Friday, April 1, 2011

Reflections on "A Race to Nowhere"

On Wednesday evening, 300 people gathered here for the screening of "Race to Nowhere" a film that has generated intense conversation all across the country. I am gateful to our Sisterhood for having the wisdom to bring it and to Kulanu for partnering with us. As one reviewer noted, the film is "A call to mobilize families, educators and policymakers to help disprove the notion that the educational system is 'one-size-fits-all.'" It has become more than a film - it has become a movement. Even before the opening credits were shown, the mood in the room resembled the buzz just before Yom Kippur. A severe judgment was about to be passed, a judgment on ourselves and our society - guilty as charged. Guilty of murder in the first degree.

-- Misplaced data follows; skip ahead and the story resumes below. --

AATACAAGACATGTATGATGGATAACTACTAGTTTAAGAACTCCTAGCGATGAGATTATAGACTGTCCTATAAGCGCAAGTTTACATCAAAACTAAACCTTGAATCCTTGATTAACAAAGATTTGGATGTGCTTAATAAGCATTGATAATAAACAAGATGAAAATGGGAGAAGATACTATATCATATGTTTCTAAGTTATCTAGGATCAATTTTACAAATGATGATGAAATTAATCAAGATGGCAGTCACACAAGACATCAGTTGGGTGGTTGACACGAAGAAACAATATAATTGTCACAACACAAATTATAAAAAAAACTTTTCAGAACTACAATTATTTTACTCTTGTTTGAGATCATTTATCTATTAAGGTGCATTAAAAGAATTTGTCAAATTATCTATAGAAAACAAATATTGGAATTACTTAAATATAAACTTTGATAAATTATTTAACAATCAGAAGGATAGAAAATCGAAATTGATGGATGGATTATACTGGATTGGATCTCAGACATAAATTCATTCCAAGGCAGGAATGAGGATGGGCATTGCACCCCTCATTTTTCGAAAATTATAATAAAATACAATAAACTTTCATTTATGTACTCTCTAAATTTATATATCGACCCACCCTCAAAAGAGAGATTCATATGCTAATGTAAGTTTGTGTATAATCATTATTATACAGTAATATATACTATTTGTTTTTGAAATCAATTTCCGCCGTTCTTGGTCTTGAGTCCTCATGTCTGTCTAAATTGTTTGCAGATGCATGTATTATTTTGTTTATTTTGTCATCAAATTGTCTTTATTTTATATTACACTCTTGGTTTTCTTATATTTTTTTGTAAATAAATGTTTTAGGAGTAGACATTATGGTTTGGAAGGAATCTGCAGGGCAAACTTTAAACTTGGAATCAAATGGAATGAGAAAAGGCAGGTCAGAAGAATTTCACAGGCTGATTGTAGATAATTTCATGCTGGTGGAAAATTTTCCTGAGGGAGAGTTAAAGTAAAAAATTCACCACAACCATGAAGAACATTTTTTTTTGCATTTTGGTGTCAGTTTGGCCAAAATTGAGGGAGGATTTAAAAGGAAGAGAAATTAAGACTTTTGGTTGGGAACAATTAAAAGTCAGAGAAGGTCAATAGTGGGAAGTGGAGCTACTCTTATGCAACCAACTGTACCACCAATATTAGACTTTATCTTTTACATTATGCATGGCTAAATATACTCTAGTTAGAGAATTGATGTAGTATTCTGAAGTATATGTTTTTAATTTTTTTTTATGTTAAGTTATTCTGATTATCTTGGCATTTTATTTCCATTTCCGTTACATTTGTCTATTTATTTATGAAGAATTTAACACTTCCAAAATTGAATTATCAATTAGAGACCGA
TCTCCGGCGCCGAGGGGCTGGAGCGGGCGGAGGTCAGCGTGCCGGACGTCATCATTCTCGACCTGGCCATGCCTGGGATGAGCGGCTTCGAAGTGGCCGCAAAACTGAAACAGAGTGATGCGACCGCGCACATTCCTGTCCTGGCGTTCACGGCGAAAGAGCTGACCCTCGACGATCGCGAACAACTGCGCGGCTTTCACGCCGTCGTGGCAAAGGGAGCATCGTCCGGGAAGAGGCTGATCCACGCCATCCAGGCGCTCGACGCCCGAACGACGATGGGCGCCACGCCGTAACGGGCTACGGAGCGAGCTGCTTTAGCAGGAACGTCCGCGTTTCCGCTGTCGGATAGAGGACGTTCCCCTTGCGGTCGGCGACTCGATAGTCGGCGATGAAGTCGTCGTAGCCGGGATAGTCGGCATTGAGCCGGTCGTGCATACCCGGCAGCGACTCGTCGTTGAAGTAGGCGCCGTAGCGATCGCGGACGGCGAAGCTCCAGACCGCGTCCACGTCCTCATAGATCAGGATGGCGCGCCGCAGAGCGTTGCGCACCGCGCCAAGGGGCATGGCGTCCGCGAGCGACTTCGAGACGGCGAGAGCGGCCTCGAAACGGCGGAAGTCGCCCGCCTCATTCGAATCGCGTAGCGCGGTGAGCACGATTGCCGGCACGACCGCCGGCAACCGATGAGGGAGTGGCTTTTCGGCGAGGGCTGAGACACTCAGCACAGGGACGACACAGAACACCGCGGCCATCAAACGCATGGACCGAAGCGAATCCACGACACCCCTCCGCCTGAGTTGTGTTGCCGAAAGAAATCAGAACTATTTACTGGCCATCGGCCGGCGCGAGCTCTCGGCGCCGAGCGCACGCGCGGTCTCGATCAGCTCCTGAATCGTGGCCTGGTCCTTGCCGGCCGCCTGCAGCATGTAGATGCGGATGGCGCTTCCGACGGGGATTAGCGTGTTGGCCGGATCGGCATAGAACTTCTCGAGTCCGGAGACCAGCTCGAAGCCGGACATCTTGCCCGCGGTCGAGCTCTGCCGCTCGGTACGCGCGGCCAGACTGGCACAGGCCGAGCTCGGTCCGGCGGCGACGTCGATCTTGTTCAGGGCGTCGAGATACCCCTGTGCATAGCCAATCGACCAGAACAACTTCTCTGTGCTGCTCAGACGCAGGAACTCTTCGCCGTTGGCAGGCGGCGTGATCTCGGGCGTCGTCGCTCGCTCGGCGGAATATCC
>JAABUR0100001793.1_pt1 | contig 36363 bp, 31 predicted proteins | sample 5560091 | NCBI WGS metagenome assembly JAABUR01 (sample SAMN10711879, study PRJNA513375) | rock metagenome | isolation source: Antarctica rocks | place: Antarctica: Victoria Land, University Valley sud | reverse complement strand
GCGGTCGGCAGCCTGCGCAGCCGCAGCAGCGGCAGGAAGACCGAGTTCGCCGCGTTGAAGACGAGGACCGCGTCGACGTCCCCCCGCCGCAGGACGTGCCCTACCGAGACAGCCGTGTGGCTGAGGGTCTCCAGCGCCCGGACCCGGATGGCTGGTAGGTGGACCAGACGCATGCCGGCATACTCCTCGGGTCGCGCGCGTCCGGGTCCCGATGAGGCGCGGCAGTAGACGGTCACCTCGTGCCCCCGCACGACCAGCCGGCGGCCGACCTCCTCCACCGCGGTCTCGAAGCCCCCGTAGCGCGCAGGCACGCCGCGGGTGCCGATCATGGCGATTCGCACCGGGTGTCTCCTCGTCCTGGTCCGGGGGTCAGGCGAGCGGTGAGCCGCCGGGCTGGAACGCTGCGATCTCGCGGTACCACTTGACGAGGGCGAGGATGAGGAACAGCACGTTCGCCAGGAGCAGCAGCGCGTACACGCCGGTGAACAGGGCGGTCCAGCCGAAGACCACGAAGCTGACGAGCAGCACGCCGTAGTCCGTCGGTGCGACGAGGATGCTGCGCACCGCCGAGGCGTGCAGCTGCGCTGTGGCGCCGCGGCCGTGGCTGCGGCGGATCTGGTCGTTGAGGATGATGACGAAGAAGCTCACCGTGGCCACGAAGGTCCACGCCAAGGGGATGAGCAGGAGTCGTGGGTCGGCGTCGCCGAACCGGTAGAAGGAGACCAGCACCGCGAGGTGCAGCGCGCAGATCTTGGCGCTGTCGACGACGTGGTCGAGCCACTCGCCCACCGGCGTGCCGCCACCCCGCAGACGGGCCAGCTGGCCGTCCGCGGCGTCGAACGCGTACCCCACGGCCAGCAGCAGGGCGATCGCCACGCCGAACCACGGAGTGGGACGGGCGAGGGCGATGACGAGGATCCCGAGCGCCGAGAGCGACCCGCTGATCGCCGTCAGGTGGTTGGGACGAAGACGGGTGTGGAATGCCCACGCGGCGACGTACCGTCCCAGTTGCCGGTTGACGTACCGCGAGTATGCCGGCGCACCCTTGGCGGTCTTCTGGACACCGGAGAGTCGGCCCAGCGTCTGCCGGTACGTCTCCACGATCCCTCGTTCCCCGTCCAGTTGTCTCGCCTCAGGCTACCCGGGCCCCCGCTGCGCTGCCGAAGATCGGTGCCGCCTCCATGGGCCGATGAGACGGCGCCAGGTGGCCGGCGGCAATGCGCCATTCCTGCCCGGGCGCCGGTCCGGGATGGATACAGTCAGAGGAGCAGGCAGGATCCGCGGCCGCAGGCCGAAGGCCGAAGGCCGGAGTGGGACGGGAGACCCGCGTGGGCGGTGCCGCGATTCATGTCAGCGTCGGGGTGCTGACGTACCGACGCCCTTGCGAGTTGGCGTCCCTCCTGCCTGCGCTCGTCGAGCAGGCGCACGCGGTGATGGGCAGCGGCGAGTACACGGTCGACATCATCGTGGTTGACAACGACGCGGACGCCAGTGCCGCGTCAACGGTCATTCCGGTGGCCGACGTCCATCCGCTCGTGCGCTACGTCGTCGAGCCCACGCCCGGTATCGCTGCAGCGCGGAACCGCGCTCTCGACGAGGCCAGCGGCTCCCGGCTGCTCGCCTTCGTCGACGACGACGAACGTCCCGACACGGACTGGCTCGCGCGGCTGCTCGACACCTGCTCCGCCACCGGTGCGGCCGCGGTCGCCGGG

What are we doing to our kids? Are we literally killing them by piling on the homework and constantly demanding more, forcing them to poison their bodies with stress, stimulants and sleep deprivation? Are we killing their souls by giving them no choice but to cheat in order to keep up and by viewing their accomplishments solely from the prism of a college resume or GPA? Are we denying them a real childhood or preparing them for the pressures of the real world? And is all this "teaching to the test" actually robbing them of the ability to think, to intuit and to explore? Are we robbing them of curiosity and creativity - and in doing so, are we robbing this nation of what it says it wants, a generation of truly educated young adults?